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cdahl
08-09-2012, 10:55 PM
Hi, everybody! I'm super new to the forums (but so glad I found it. Lots of helpful stuff here!) but my question is this:

If police responded to a 911 call about hearing gunshots and figured out the house it came from and there's two men there, one on the floor hardly recognizable due to all the gunshots he's gotten, the other man is perfectly fine. The woman is screaming that the man killed her boyfriend. What would happen?

I figured that the police would arrest the man (his fingerprints are found on the weapon... BTW, how long does it take for that to come back?) and take the girlfriend down for questioning. Then the girlfriend would be released, right? And the other man held in a cell for probable cause?

Anyone that can tell me what would be the real procedure, I would appreciate it. Feel free to ask me any questions if I explained poorly, I need all the help I can get.

Artifex
08-09-2012, 11:55 PM
First of all, I am not an expert on these matters, just an "enthusiast". I believe the police would take both the man and the woman for questioning. Meanwhile, the forensics would go through the crime scene carefully. They would probably ask for fingerprints and DNA from both. I imagine they would also test them both for gun powder residue. They would not get the results immediately. Depending on the tests and the lab, they would get the results in a few days or weeks. They would probably get some early crime scene investigation results quite soon though (such as cause of death, number of shots, where the shots were fired from etc), and they could compare those to the answers given by the suspect(s) in the interview.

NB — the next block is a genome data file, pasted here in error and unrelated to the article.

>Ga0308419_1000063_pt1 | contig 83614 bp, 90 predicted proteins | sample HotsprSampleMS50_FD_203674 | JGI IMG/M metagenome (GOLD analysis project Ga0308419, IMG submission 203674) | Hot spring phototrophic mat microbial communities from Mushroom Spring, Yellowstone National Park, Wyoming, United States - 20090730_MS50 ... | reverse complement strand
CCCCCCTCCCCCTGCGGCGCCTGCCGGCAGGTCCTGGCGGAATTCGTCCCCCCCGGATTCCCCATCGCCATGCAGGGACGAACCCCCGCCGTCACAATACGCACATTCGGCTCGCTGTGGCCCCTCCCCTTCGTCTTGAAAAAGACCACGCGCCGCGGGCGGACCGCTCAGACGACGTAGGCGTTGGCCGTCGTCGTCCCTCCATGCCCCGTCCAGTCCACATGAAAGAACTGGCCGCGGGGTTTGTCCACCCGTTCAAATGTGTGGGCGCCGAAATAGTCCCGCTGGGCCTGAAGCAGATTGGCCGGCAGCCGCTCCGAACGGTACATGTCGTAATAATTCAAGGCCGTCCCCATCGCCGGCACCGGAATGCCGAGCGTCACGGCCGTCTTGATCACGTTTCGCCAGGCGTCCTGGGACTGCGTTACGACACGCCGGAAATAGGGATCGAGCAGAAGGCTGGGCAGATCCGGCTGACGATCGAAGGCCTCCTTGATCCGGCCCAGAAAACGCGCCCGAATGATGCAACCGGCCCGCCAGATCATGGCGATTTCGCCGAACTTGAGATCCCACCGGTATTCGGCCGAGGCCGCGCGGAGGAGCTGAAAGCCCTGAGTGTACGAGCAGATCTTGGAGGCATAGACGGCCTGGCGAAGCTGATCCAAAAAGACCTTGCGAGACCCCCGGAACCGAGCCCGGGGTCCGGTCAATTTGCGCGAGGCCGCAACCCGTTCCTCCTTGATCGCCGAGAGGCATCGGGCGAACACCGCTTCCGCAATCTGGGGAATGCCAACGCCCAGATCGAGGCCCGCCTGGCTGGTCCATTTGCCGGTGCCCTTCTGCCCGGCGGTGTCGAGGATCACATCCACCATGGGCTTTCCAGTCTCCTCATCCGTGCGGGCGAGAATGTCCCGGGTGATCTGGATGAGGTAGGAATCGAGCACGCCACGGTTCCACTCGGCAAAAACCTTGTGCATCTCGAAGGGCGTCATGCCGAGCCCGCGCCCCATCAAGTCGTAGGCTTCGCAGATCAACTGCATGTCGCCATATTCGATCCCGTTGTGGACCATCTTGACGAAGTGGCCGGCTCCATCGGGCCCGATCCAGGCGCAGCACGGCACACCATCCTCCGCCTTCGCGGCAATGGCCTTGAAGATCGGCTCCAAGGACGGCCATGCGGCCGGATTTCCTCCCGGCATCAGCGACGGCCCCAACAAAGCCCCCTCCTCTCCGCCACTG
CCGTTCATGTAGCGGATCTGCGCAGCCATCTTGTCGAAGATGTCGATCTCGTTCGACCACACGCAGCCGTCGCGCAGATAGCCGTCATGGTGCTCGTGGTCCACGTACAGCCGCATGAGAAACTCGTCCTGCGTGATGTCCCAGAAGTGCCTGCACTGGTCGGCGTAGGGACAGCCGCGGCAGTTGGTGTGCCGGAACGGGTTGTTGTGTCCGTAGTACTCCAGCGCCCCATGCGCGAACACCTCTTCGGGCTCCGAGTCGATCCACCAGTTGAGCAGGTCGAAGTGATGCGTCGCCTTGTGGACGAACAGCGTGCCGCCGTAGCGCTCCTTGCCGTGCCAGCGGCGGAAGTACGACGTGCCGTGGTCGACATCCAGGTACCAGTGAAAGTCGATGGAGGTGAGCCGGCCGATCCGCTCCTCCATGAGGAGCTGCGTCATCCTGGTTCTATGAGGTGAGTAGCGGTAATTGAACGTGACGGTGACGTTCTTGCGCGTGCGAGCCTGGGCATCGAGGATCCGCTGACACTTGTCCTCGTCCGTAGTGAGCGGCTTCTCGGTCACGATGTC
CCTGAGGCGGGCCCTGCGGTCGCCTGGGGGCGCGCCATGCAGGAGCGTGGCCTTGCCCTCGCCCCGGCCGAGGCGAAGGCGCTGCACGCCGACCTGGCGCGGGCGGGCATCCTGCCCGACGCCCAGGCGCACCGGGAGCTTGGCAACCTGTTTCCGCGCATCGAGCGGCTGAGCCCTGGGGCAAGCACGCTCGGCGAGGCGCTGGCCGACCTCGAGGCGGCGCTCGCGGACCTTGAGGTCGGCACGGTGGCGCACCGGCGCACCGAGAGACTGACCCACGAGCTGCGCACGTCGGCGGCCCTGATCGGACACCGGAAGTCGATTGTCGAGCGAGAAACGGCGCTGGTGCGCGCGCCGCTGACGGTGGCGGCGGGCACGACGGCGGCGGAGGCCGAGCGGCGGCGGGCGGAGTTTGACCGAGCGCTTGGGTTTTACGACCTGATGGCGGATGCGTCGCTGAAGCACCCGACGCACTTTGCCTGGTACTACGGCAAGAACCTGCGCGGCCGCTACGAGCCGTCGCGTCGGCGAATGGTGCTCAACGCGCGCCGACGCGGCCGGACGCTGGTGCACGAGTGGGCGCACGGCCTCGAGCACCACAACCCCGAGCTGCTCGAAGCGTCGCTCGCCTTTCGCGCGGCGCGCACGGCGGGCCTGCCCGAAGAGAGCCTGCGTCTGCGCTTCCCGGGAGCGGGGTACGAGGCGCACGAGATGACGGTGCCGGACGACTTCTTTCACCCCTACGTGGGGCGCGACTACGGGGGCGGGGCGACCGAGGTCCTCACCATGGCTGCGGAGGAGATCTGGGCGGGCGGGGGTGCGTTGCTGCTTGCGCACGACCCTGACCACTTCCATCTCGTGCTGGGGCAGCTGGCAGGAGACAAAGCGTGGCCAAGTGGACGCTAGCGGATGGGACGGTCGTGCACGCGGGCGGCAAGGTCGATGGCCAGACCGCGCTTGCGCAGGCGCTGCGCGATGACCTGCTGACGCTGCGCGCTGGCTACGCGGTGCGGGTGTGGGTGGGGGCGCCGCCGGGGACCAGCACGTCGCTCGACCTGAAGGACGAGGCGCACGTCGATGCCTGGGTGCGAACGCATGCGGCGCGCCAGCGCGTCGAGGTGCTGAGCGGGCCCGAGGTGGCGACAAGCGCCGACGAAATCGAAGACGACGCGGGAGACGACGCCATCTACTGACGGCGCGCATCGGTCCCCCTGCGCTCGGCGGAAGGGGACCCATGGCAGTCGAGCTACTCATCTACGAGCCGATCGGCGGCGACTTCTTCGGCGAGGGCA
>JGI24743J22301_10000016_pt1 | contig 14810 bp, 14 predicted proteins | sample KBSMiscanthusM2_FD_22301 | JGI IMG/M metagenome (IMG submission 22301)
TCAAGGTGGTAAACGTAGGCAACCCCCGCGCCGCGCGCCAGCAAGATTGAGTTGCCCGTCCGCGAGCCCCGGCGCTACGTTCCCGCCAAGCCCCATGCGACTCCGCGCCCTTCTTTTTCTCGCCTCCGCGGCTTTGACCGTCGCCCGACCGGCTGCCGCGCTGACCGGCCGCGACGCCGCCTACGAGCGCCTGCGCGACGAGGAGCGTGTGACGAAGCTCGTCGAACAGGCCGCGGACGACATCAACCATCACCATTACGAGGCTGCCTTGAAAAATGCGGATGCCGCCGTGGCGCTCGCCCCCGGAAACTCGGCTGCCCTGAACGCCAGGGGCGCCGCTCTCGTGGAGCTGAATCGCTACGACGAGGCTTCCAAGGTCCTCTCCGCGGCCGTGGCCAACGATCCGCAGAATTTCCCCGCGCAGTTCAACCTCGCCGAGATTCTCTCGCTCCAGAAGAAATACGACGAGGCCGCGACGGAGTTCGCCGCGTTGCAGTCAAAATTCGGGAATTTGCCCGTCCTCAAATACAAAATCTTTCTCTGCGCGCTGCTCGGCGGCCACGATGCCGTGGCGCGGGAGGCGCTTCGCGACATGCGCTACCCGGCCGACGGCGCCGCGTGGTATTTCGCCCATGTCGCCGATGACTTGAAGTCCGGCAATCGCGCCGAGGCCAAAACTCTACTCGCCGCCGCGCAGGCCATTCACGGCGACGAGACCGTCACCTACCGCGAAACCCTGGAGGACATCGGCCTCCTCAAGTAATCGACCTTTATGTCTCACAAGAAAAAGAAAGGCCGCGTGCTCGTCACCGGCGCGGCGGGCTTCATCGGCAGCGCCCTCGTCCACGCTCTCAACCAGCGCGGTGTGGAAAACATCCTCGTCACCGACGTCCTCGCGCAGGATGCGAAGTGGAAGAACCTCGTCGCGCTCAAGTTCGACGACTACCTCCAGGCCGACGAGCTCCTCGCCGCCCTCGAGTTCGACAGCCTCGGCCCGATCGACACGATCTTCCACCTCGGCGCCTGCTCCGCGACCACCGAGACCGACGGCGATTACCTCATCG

It is possible they would hold the man after the questioning if they had enough evidence to suggest he did it, but they may let them both go. Or even hold them both if they had evidence to suggest they did it together. That would depend a lot on what happened in the questioning.

If you are interested in learning about how police work, there are several shows on TV, for example, which give you some idea. There are also books on real crimes, which may be helpful. (That's how I've learned about all this. :))

Summonere
08-10-2012, 07:15 AM
In a nut shell, something like this, maybe:


Look for other potential threats upon arrival at scene. (This includes the woman.)
Disarm the obvious potential threat
Separate that guy and the woman for separate on-scene interviews about what happened.
Tend to the victim.
Call for support and ambulance.

Some of these things, and the order in which they occur, will depend on how many cops respond to the call, and the timing of their arrival.

What will happen without question, and in the order presented, are 1 and 2. (So I was taught, anyway which doesn't mean I'm a cop, just a guy who took a class taught by one who didn't like all the goofy errors in cop fiction.)

Whether or not the armed man, the seemingly unarmed woman, both, or neither gets arrested will depend upon what the cops discover during their initial interviews and examination of the scene.

My own experience with something remotely, remotely similar was that no one standing went to jail. The bloody guy on the floor did.

Meanwhile, we have a few cops active and retired on here somewhere. Maybe they'll chime in and correct my misconceptions. :)

Lawfire
08-10-2012, 08:14 AM
If police responded to a 911 call about hearing gunshots and figured out the house it came from and there's two men there, one on the floor hardly recognizable due to all the gunshots he's gotten, the other man is perfectly fine. The woman is screaming that the man killed her boyfriend. What would happen?